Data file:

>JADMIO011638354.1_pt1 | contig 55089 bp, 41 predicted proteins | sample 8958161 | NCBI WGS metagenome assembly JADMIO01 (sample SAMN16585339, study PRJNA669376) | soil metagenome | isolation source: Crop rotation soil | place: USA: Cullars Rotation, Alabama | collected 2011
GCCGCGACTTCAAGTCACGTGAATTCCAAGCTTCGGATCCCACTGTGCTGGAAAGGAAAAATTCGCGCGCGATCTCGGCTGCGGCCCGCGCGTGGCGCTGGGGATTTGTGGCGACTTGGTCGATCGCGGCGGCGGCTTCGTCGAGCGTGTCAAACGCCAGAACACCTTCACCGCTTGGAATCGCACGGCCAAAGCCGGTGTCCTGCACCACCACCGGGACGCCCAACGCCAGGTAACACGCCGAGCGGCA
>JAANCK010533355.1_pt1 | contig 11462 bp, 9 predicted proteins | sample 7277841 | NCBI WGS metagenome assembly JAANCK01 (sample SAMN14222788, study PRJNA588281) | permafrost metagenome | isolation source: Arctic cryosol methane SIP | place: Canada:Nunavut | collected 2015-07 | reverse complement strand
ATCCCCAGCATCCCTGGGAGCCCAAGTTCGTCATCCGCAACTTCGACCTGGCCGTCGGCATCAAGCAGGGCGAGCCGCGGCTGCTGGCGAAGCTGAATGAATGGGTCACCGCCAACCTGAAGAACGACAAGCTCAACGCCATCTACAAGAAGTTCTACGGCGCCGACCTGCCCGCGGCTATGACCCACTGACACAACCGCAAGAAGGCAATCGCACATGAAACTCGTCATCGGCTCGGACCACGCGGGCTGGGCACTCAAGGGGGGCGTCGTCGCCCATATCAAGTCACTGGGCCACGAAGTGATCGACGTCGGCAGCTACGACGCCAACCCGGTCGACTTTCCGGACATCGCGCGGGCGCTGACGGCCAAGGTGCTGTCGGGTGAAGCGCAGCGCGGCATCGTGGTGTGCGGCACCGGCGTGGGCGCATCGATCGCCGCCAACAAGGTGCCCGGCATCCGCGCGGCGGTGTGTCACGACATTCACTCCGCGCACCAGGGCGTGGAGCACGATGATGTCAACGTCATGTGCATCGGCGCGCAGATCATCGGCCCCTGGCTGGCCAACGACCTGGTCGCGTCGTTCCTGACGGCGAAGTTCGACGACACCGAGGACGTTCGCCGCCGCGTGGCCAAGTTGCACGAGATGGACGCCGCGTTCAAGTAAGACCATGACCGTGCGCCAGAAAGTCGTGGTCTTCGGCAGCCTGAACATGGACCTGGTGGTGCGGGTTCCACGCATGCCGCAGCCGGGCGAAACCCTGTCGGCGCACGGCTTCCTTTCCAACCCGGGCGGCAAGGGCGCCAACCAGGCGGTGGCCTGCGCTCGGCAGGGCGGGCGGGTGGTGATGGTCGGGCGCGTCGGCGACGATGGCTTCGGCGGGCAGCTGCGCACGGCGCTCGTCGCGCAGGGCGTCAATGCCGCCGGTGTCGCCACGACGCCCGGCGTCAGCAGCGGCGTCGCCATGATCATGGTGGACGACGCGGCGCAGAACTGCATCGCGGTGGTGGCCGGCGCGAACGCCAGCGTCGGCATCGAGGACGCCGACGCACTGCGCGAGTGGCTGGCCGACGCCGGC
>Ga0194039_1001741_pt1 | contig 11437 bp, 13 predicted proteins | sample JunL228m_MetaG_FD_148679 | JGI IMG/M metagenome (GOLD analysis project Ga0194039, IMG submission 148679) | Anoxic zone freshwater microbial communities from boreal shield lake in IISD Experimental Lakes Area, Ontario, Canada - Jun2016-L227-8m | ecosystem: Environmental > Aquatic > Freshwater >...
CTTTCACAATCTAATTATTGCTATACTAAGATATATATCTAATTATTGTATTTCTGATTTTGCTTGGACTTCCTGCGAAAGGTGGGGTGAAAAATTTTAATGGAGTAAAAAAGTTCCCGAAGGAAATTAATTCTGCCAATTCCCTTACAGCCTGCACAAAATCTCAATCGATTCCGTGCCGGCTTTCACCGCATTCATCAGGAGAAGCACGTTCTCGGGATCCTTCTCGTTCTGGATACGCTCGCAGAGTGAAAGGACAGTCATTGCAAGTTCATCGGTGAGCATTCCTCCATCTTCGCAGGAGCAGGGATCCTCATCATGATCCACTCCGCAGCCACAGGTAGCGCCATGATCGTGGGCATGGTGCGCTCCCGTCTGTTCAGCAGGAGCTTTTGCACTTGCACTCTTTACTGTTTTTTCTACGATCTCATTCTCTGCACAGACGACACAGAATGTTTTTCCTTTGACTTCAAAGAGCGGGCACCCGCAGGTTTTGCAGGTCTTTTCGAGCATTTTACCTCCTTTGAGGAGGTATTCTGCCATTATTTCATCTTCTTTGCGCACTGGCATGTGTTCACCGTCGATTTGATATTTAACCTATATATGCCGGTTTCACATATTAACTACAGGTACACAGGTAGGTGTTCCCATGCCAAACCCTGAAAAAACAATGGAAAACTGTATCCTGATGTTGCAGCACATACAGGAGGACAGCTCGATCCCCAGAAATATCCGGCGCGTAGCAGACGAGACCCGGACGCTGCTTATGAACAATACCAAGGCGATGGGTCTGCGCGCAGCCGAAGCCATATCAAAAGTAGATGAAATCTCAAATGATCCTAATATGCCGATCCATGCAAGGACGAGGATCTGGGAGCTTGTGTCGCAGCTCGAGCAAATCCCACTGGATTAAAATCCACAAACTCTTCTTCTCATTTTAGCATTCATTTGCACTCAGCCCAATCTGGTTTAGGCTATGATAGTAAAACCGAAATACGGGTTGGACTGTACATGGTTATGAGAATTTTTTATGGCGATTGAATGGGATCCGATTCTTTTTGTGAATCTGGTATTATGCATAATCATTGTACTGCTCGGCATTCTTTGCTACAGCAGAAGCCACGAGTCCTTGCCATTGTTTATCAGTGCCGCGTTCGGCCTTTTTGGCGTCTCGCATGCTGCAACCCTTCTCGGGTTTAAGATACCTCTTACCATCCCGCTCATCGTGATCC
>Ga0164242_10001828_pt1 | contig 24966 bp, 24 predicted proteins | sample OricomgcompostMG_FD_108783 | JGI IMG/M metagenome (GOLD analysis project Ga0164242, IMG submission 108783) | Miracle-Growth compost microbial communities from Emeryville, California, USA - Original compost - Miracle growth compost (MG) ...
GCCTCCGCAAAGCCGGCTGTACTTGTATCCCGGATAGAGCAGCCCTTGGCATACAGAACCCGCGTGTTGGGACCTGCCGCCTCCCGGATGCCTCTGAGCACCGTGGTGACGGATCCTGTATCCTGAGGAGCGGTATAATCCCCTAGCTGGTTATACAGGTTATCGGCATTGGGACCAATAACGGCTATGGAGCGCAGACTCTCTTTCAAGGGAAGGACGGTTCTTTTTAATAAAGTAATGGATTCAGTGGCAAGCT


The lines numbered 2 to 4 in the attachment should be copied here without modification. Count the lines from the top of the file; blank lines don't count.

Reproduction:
GCCGCGACTTCAAGTCACGTGAATTCCAAGCTTCGGATCCCACTGTGCTGGAAAGGAAAAATTCGCGCGCGATCTCGGCTGCGGCCCGCGCGTGGCGCTGGGGATTTGTGGCGACTTGGTCGATCGCGGCGGCGGCTTCGTCGAGCGTGTCAAACGCCAGAACACCTTCACCGCTTGGAATCGCACGGCCAAAGCCGGTGTCCTGCACCACCACCGGGACGCCCAACGCCAGGTAACACGCCGAGCGGCA
>JAANCK010533355.1_pt1 | contig 11462 bp, 9 predicted proteins | sample 7277841 | NCBI WGS metagenome assembly JAANCK01 (sample SAMN14222788, study PRJNA588281) | permafrost metagenome | isolation source: Arctic cryosol methane SIP | place: Canada:Nunavut | collected 2015-07 | reverse complement strand
ATCCCCAGCATCCCTGGGAGCCCAAGTTCGTCATCCGCAACTTCGACCTGGCCGTCGGCATCAAGCAGGGCGAGCCGCGGCTGCTGGCGAAGCTGAATGAATGGGTCACCGCCAACCTGAAGAACGACAAGCTCAACGCCATCTACAAGAAGTTCTACGGCGCCGACCTGCCCGCGGCTATGACCCACTGACACAACCGCAAGAAGGCAATCGCACATGAAACTCGTCATCGGCTCGGACCACGCGGGCTGGGCACTCAAGGGGGGCGTCGTCGCCCATATCAAGTCACTGGGCCACGAAGTGATCGACGTCGGCAGCTACGACGCCAACCCGGTCGACTTTCCGGACATCGCGCGGGCGCTGACGGCCAAGGTGCTGTCGGGTGAAGCGCAGCGCGGCATCGTGGTGTGCGGCACCGGCGTGGGCGCATCGATCGCCGCCAACAAGGTGCCCGGCATCCGCGCGGCGGTGTGTCACGACATTCACTCCGCGCACCAGGGCGTGGAGCACGATGATGTCAACGTCATGTGCATCGGCGCGCAGATCATCGGCCCCTGGCTGGCCAACGACCTGGTCGCGTCGTTCCTGACGGCGAAGTTCGACGACACCGAGGACGTTCGCCGCCGCGTGGCCAAGTTGCACGAGATGGACGCCGCGTTCAAGTAAGACCATGACCGTGCGCCAGAAAGTCGTGGTCTTCGGCAGCCTGAACATGGACCTGGTGGTGCGGGTTCCACGCATGCCGCAGCCGGGCGAAACCCTGTCGGCGCACGGCTTCCTTTCCAACCCGGGCGGCAAGGGCGCCAACCAGGCGGTGGCCTGCGCTCGGCAGGGCGGGCGGGTGGTGATGGTCGGGCGCGTCGGCGACGATGGCTTCGGCGGGCAGCTGCGCACGGCGCTCGTCGCGCAGGGCGTCAATGCCGCCGGTGTCGCCACGACGCCCGGCGTCAGCAGCGGCGTCGCCATGATCATGGTGGACGACGCGGCGCAGAACTGCATCGCGGTGGTGGCCGGCGCGAACGCCAGCGTCGGCATCGAGGACGCCGACGCACTGCGCGAGTGGCTGGCCGACGCCGGC